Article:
The duration of the deltes are not in the area of minutes here, They are days to weeks where the TTL data should have been cleared out.

I am not saying the TTL deletes are not working, They are indeed working and being replicated to the secondaries. However the rate of deletion is in the order of 10’s per second.

I had stated the 20K/s inserts to give a general idea of the DB performance, This might have been misleading, It can handle 56K/s inserts without too much strain, but generally is only doing around 16K/s.

I have removed the TTL index for the past week and a half and note the IOWait is way down to around 3-4% per node.

Also in terms of space, yes I realize the disk space is not being relased, The issue was with the data in the collection not being deleted fast enough.

I still believe the TTL implementation is at issue here, It is probably not suitable for big data.

I consider the DB to be fairly well provisioned @ 16 shards, 256 CPU cores, 1TB RAM, Enterprise SSD SAN storage over 10GB interfaces.

I dumped my DB and re-initiated it without the TTL Index. It ran for 11 days before filling 16TB. Totaling around 30 billion documets at 4KB each, Given the DB gets compressed to disk. This equates to around 200MB per second ingress documents to the DB.

In this time the IOWait remained around 3-4% and there were no issues with performance. Actually the performance remained great the whole time, even up until I have to dump it again for filling up.

As compared to previously when the TTL index kicked in and the IOWait then remained between 15-20% and insert performance was impacted.

Question: Does TTL delete records one by one or as a batch operation?

Next steps: I plan to partition the DB data over multiple collections with the date as a component of the name. Then I will drop the older collections and create new one each day. The scripts for insertion will be modified to use the correct collection and the query will utilize the $unionWith aggregation pipeline.

Suggestion: Provide native partitioning across collections based on a date value from the document.

Hi :wave: @John_Torr,

Based on my understanding, it is relative and depends on certain factors like how big the data is quantitatively and whether the data being processed is aligned with the hardware specs or not.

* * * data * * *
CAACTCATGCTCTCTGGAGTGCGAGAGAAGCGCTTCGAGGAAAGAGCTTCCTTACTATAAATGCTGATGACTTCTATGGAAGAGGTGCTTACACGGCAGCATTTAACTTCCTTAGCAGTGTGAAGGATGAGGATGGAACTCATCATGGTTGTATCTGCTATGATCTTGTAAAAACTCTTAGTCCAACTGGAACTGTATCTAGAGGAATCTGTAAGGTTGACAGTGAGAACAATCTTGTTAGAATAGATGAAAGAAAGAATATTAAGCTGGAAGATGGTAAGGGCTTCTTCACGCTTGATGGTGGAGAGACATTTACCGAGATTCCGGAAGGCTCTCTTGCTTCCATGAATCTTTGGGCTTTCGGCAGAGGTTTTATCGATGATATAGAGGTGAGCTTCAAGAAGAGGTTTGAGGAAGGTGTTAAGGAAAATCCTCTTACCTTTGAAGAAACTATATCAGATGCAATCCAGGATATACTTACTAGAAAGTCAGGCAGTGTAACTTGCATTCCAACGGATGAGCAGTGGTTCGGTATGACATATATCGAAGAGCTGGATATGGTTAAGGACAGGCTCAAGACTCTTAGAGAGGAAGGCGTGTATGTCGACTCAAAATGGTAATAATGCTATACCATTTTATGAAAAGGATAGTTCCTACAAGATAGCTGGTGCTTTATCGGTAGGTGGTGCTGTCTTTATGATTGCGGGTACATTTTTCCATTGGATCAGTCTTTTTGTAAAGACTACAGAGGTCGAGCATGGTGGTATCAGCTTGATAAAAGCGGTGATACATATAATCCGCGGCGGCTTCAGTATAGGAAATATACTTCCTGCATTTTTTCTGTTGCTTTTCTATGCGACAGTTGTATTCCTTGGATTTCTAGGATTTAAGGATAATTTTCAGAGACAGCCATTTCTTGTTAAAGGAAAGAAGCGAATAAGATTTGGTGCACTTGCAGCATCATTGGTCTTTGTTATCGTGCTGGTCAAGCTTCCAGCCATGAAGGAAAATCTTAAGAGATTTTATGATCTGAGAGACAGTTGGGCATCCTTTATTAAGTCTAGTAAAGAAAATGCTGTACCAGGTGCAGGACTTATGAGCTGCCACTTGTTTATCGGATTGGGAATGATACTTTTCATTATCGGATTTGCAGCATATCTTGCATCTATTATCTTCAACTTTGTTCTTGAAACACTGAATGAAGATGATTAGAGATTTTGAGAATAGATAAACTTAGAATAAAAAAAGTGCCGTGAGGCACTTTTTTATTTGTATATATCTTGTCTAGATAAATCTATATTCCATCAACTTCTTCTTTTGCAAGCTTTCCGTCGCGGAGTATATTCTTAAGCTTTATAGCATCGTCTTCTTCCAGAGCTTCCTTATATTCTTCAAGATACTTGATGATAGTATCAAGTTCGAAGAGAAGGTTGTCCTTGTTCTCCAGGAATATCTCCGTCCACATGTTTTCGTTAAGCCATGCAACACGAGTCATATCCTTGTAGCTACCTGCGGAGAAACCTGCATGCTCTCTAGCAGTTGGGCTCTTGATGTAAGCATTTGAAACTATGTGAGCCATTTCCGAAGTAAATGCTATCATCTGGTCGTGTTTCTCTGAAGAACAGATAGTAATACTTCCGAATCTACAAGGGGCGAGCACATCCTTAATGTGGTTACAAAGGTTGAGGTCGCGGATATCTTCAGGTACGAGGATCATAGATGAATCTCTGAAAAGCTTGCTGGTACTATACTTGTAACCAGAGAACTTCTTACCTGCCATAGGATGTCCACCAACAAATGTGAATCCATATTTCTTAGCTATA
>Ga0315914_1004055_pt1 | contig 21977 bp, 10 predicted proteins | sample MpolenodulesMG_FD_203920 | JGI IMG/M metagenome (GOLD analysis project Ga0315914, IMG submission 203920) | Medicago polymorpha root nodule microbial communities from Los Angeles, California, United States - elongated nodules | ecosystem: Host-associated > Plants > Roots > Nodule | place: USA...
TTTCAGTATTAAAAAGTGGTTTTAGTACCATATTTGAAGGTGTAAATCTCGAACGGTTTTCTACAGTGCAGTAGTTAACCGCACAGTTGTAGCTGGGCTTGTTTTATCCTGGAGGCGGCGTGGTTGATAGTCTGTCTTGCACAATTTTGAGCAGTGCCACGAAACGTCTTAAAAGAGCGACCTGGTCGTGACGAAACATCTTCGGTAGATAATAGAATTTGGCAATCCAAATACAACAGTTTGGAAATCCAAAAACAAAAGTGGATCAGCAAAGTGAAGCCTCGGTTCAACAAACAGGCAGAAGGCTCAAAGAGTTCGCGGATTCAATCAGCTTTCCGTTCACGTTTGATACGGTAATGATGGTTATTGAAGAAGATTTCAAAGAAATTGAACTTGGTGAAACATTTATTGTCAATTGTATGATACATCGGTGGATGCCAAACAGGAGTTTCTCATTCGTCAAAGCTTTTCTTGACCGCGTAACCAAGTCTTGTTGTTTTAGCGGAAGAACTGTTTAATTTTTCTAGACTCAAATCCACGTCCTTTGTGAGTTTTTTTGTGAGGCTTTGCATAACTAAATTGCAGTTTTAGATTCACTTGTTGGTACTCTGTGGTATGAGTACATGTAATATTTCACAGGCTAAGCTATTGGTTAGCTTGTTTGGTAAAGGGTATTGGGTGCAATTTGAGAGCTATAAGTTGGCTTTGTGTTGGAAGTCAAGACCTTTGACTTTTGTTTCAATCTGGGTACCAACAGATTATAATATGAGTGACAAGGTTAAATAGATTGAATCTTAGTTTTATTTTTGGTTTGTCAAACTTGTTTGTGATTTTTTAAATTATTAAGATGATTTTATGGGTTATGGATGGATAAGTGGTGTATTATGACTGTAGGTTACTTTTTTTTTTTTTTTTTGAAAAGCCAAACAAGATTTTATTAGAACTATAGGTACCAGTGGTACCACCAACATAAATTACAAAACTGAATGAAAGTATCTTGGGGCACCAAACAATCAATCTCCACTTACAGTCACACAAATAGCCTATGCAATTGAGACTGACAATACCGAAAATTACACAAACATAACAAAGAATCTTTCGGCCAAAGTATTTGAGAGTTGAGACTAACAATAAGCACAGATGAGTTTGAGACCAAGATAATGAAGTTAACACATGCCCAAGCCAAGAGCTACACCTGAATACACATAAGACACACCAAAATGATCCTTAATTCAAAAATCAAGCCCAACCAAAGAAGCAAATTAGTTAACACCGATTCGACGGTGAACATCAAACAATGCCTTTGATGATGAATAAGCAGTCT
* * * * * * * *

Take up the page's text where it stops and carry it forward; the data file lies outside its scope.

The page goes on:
Although, as the TTL is single-threaded and large batches of deletes in a single period, may overwhelm the cluster’s IOPS capacity on primary or secondary nodes as the changes are also being replicated simultaneously.

From MongoDB 6.1 the TTL deletion happens in batches. Please refer to the SERVER-63040 for more details. There are also some tunable setParameters for batched deletes which may make your TTL deletes efficient but it all depends on your data size.

By default MongoDB batches every 10 documents, 2MB or 5 ms. If you have larger documents you may possibly benefit from raising the data size threshold, but that would also be more impactful on the storage engine’s cache.


I am using MongoDB 6.0.4, I use it containerized so will need wait until the mongo dockerhub catches up.

I am using 120 seperate processes sharing 30 mongos, each doing bulk inserts @ 1000 documents at a time. Each document is arounf 4KB, So I would say I am well over the batch thresholds.

My take away here seems to be that the TTL index is not intended for big data. Hence I believe the partitioning will be the way to go. Therfore it makes sense to have this functionality provided as a native mechanism. Otherwise we can’t really classify MongoDB as suitable for big data if it can’t deal with big clean-up.

Thanks for the info.

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I have exactly the same issue here :frowning:

I’m using amazon documentDB 5.0 and with a big amount of data (object that represents audit) I have 1,5 millions documents per day and I need to keep one year of data.

The query of search is quick but my main issue is the clean up. After one week the delete of one day of data take 160 seconds .

I’m not sure if use TTL in 2 or 3TB of data will be efficient , do you think it can ?

If no what’s the best solution ?


As I found out that yes indeed the TTL delete does individual delete operations prior to 6.1, So essentially the TTL can’t keep up with inserts on a very heavy load and ends up running you out of disk. From 6.1 the TTL deletes were changed to do batch.

I opted to partition my data into hourly collections where I use a function to determine the range of collections the query will need to fetch from and utilize an aggregation pipeline to union the collections.

This way I get to drop the old collections at practically zero cost. Also don’t need any indexes for datetimes and only use the Shard Key as the primary key for the data I need to find.